SEC Approves New Corporate Governance Listing Standards for Compensation Committees and Advisers

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On Jan. 11, 2013, the Securities and Exchange Commission (the “SEC”) approved amended corporate governance listing standards for the New York Stock Exchange (the “NYSE”) and the Nasdaq Stock Market (the “Nasdaq”). The amended listing standards were adopted pursuant to Section 952 of the Dodd-Frank Act and Rule 10C-1 of the 1934 Exchange Act. These amended listing standards establish new requirements regarding the composition, authority, and responsibilities of compensation committees1.

In this client bulletin we summarize the amended listing standards for the NYSE and Nasdaq and provide practical considerations for companies going forward. Listed companies are required to comply with new standards relating to the responsibilities and authority of compensation committees and the independence of compensation advisers by July 1, 2013. Companies have until the earlier of (1) their first annual meeting after Jan. 15, 2014 or (2) Oct. 31, 2014, to comply with enhanced compensation committee independence standards. The amended listing standards also relate in part to new disclosures required for the 2013 proxy season. Listed companies should therefore start gathering information and reviewing the existing structures and procedures of their compensation committees to comply with the amended listing standards.

Compensation committee independence
Companies listed on the NYSE or Nasdaq will need to assess the composition of their compensation committees to meet enhanced independence requirements that are specific to members of compensation committees.

Both Nasdaq and NYSE already require that compensation committee members meet general independence requirements for directors. The amended listing standards, however, create enhanced independence requirements for compensation committee members by requiring consideration of the following two factors enumerated under Rule 10C-1:2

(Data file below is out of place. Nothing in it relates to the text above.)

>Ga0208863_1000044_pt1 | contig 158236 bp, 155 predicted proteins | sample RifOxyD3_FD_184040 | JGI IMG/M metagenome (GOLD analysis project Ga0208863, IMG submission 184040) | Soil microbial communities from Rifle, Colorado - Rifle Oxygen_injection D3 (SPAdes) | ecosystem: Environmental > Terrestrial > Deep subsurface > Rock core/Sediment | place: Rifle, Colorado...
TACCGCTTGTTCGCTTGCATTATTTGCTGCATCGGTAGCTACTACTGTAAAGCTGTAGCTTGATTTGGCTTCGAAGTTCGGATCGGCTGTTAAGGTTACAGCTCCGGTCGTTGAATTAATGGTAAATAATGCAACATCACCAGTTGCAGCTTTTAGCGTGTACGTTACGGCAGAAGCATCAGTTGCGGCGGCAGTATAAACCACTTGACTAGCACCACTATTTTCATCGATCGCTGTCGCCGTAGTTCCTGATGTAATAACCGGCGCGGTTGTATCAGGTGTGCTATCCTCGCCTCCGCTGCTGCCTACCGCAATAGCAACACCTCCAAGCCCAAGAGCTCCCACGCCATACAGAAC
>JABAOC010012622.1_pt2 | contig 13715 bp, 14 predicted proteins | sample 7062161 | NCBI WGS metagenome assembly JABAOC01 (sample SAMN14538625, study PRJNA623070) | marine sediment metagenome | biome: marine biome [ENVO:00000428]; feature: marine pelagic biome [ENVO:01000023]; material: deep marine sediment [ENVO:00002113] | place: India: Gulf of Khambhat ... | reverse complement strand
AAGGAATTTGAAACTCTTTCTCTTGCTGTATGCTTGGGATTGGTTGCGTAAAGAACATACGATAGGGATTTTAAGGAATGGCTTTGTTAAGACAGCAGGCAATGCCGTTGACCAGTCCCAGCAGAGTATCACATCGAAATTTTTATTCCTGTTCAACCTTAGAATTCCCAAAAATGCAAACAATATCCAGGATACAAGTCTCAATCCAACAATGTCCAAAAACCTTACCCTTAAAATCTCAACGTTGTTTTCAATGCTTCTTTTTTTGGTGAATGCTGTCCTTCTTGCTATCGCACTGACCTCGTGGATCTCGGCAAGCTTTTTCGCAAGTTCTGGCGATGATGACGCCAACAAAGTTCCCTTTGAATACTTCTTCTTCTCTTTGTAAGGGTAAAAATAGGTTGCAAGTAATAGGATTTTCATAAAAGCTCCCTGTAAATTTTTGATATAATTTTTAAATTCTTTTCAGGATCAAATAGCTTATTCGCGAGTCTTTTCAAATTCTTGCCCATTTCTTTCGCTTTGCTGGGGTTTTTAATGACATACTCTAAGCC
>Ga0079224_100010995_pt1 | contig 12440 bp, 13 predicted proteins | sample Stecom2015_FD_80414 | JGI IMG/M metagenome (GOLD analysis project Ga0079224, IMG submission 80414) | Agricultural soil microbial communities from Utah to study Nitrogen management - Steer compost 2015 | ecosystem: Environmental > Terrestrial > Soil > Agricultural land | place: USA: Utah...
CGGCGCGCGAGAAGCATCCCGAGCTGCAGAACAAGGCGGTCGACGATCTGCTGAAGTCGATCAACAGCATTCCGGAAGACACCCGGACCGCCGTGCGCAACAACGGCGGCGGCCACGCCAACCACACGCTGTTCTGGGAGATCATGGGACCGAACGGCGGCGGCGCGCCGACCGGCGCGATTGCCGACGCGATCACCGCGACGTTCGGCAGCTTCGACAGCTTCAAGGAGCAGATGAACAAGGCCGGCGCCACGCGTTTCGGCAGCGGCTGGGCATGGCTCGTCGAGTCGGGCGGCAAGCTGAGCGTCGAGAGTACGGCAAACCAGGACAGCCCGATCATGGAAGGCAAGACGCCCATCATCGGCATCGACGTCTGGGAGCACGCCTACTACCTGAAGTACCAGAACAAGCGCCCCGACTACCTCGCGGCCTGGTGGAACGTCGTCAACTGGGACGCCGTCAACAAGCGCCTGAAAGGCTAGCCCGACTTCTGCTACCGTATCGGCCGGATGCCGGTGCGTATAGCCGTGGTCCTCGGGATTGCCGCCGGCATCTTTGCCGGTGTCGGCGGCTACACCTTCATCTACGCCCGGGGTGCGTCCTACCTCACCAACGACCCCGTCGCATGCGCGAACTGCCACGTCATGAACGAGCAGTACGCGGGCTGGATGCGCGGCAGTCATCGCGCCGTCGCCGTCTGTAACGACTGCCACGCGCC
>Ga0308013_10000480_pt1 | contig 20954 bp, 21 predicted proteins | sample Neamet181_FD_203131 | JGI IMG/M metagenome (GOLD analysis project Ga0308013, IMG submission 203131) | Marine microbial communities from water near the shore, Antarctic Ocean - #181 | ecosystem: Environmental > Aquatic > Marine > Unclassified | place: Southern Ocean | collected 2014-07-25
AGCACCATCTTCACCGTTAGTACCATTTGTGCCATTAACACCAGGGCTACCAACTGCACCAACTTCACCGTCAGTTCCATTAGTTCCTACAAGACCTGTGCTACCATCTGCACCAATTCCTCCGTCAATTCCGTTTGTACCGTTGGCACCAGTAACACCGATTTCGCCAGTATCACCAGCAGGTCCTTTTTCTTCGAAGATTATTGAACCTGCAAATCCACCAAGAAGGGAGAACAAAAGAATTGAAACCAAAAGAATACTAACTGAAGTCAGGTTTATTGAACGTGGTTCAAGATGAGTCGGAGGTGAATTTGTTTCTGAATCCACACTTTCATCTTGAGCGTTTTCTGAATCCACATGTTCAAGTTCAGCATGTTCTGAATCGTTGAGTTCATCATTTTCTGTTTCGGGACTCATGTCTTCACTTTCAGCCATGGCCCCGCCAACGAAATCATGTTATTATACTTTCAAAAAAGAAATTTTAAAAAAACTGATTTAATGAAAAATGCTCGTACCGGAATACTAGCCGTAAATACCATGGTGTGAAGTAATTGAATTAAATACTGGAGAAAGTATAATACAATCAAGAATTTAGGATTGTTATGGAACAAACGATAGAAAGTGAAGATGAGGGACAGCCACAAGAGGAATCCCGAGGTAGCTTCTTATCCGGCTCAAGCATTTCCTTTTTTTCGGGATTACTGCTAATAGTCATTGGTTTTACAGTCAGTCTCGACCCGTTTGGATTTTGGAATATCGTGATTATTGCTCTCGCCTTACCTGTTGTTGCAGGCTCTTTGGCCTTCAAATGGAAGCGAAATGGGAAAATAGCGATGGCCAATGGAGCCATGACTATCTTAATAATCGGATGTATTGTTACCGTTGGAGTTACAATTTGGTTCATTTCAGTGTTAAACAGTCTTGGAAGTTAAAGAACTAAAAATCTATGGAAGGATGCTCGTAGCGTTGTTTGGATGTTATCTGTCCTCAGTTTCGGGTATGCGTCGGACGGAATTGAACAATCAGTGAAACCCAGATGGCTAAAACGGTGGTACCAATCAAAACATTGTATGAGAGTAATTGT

• The source of compensation of a member of the board of directors of the company, including any consulting, advisory, or other compensatory fee paid by the company to the director
  • Whether a member of the board of directors of an issuer is affiliated with the issuer, subsidiary of the issuer or an affiliate of a subsidiary of the issuer

NYSE: The NYSE requires the board of directors of a company to consider all factors specifically relevant to determining whether a director has a relationship to the company which is material to that director’s ability to be independent from management in connection with its duties as a compensation committee member, including, but not limited to the two relevant factors enumerated under Rule 10C-1 above.3 As a result, the NYSE does not adopt a bright-line test to determine the independence of compensation committee members. Commentary to the rule, however, instructs the board of directors to consider whether either of the required factors would affect the director’s ability to make independent judgments about the listed company’s executive compensation.

NASDAQ: In contrast, the Nasdaq amended listing requirements adopt a bright-line test for compensation committee independence. Under Nasdaq standards, compensation committee members must not accept any consulting, advisory or other compensatory fee from the company, other than fees received for board or committee service or fixed amounts of compensation received under a retirement plan.4 In adopting this bright-line rule, the Nasdaq harmonized the independence standards for audit and compensation committee members with respect to the acceptance of compensatory fees. In contrast, however, to the requirements for audit committee members, there is no “look back” period; the prohibition on the receipt of compensatory fees by a compensation committee member only begins with the person’s term of service on the compensation committee.  Furthermore, as required by Rule 10C-1, the board must consider whether the director is affiliated with the company, a subsidiary of the company or an affiliate of a subsidiary of the company to determine whether such affiliation would impair the director’s judgment as a member of the compensation committee.

Notably neither exchange adopted bright-line rules with regard to determining a director’s affiliate status. Commentary to the Nasdaq rules note, however, that significant stock ownership, by itself, is not a bar to independence as the director’s interests are likely to be aligned with other shareholders in determining executive compensation.5